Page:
Don’t believe the hype: why the ‘rise’ in property prices may not matter
November 19, 2013
Are you one of the lucky few UK residents hoping to purchase a property in 2014? If so, no doubt you are currently poring over the numerous house price reports featured in the national media on a daily basis and trying to decipher what on earth is going on.
Lately, the government and financial markets seem to have decided that after a few years in baggy jeans and shapeless jumpers, the property market is sexy again. Some areas of the media have joined in, with steamed-up news stories about house prices in London rising £50k in a month, and various debates about the housing shortage and whether ‘Help to Buy’ is actually going to help at all.
What these reports often have in common is the use – some might argue misuse – of statistics. The organisations and media outlets creating these stories might appear to be purporting them for the help and general information of us all. What they are often actually doing is fulfilling their own agendas.
For example, the recent steamy story above was reported in such a way that it seemed at first glance that the prices fetched by houses had risen by £50k, or more than 10%, in a month. What the survey actually said was that prices asked by vendors had risen by that amount, not completed transactions.
Regular followers of the HomeOwners Alliance’s House Price Watch will know to be wary, and have most likely found that often the asking prices in these indices actually mean nothing – it’s what people are prepared to pay which has meaning.
A recent survey from Ipsos Mori for Inside Housing found that, contrary to the political belief that British people like house prices to rise, presumably in order to feel secure about their futures, a majority believe rising house prices are bad for them and for the country as a whole. The poll showed that 23 per cent strongly disagreed that house price rises were a good thing, and a further 34 per cent tended to disagree. Just a fifth believed rising house prices were positive.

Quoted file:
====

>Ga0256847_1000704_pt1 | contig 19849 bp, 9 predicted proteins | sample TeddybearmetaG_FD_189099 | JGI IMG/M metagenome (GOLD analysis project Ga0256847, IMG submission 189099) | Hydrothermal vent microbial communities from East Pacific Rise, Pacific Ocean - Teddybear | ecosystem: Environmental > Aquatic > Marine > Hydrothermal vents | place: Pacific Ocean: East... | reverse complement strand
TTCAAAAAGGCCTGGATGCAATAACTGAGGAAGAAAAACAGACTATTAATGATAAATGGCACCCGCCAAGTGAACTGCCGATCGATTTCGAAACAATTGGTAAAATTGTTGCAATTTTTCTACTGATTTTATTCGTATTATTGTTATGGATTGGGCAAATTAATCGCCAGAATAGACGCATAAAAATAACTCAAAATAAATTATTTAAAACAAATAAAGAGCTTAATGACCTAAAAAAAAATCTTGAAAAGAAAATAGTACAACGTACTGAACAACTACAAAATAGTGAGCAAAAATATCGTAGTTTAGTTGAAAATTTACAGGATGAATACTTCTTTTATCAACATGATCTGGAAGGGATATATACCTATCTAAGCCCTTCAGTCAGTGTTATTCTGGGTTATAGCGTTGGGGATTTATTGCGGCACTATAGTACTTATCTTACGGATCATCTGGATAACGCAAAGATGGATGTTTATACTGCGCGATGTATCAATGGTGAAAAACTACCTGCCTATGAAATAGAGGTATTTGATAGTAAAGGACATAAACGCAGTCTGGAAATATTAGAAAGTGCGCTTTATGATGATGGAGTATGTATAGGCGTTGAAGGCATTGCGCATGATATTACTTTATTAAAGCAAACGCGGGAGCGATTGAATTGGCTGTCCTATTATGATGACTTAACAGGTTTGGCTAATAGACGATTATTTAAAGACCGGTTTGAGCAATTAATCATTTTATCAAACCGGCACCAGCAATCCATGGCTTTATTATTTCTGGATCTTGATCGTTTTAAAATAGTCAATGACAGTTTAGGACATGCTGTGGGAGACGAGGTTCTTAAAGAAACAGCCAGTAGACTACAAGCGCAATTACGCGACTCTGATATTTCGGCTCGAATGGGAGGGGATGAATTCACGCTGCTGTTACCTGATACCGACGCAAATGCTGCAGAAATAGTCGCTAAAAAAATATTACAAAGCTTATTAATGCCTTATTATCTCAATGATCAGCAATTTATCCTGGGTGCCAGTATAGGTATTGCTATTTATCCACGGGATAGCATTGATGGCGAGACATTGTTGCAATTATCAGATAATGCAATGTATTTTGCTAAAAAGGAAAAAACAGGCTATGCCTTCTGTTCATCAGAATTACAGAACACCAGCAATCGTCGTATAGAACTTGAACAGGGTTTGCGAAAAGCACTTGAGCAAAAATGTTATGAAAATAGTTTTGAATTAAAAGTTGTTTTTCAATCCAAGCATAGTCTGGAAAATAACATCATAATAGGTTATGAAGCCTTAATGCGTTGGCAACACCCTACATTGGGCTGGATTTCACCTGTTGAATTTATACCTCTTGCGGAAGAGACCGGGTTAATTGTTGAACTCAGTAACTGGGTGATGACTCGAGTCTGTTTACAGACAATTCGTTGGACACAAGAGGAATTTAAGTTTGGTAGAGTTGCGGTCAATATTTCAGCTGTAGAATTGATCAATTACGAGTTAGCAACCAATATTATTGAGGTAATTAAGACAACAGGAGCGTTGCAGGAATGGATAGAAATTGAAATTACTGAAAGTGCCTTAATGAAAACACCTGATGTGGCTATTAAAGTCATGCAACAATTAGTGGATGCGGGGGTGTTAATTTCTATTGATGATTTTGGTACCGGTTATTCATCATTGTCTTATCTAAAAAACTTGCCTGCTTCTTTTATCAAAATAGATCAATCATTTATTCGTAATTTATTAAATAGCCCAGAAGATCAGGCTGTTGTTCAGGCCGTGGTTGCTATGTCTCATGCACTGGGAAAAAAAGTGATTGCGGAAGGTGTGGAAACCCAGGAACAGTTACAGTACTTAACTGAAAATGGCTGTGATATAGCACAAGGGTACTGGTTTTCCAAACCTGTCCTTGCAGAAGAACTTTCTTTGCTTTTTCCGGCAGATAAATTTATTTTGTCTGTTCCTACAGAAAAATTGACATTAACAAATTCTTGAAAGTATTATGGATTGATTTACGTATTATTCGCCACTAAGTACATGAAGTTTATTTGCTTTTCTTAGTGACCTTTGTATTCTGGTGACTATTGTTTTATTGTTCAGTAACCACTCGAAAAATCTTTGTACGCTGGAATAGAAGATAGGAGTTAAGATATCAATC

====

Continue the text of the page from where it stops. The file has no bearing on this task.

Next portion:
Most of us need a deposit to buy a house. We need enough income to support our mortgage payments if we are ever going to own our own home. But wages haven’t kept up with inflation, house prices are high and not everyone has a chequebook for the Bank of Mum and Dad. Unless you are downsizing or an investor in property, it seems rising house prices could actually present a pretty scary spectacle.
So if you do decide to buy in 2014, don’t be bullied by the statistics lurking in the back of your mind. Make sure you are happy with the price. Amidst all the current noise and debate, it’s important to remind ourselves that houses are only ‘worth’ what people are happy and able to pay for them. Misleading reports and statistics may succeed only in enlarging the property bubble, and thereby stymie those of us who actually do want to buy ourselves a home.
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